New research from Malawi and Zimbabwe shows integrated point-of-care testing on a multi-disease platform can improve patient care
TB program point-of-care testing was leveraged for HIV viral load and early infant diagnosis testing.
Many national testing and treatment programs have traditionally been “vertical” in nature – focused on one disease alone – and have relied on processing tests in large, centralized laboratories or on decentralized devices. But new research shows that integrating testing programs onto the same platforms, and in particular, integrated point-of-care testing, can improve patient care.
A CHAI-supported study just published in AIDS describes pilot programs at 18 health facilities in Malawi and Zimbabwe to integrate TB and HIV testing on the same near-point-of-care devices within facilities. These machines were already in use for point-of-care testing for the TB program but had extra capacity that was leveraged for HIV viral load and early infant diagnosis testing.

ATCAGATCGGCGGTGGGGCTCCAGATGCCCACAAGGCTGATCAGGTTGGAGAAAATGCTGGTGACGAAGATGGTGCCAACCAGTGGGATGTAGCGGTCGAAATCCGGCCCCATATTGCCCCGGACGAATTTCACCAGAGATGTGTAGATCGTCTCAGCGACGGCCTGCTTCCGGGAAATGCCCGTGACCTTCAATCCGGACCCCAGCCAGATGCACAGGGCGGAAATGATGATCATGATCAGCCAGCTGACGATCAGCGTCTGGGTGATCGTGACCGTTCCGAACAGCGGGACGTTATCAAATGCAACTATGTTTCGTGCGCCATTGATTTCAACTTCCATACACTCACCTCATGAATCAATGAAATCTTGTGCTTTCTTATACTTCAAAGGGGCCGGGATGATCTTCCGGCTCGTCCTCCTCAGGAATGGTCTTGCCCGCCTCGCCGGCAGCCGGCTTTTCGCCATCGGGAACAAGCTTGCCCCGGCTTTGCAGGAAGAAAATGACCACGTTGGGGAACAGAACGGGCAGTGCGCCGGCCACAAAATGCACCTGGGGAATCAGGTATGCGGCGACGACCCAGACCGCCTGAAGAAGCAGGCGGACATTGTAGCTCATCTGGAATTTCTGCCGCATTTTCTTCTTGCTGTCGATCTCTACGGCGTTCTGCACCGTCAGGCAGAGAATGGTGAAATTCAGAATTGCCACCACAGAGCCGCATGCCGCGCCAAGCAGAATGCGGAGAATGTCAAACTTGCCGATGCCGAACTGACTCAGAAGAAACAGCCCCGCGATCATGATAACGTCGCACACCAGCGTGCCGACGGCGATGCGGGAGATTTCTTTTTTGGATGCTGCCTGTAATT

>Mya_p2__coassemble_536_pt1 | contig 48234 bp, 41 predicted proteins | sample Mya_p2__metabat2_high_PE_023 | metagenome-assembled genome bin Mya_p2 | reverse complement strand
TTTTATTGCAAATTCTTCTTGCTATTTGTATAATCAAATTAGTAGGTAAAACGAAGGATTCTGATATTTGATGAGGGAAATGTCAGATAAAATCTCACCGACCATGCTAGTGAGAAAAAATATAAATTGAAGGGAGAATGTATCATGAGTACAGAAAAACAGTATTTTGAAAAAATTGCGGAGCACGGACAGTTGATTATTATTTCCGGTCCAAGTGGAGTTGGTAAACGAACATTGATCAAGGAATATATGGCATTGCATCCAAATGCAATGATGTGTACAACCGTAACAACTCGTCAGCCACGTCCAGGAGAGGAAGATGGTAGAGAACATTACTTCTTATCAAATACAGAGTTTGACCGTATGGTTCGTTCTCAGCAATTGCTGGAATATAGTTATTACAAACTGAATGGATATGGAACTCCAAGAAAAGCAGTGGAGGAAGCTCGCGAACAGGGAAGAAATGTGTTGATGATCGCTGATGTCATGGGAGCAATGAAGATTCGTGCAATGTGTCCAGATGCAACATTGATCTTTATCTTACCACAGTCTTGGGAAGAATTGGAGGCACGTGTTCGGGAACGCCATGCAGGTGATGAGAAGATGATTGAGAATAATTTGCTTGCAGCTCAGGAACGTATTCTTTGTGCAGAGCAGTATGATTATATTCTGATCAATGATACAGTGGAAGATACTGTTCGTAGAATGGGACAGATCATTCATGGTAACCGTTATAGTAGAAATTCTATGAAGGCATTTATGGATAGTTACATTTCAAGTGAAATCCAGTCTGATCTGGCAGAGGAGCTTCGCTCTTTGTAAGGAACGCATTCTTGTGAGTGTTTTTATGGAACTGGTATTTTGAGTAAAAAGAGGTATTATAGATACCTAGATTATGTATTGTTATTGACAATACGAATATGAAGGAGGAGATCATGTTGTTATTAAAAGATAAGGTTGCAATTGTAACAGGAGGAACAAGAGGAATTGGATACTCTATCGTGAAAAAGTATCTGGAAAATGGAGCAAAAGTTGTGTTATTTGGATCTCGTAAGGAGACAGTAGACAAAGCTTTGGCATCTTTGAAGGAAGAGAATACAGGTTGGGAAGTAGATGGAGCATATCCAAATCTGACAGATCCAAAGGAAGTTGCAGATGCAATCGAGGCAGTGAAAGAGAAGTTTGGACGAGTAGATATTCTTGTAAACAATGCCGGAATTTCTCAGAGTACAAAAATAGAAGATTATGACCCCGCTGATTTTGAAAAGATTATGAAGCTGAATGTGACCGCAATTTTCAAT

This study found that with integrated testing on point-of-care devices, clients receiving HIV viral load and early infant diagnosis testing had a faster clinical follow-up, translating to better patient care. This was possible without compromising TB testing services.
Integrated HIV testing is now recommended by the WHO. Moving forward, integrated testing will be crucial to support the rapid scale-up of diagnostics in pandemic settings including COVID-19.
CHAI also recently supported studies in eight countries in sub-Saharan Africa showing that near-point-of-care viral load and early infant diagnosis testing improved patient care.
This work was made possible with generous support from Unitaid.
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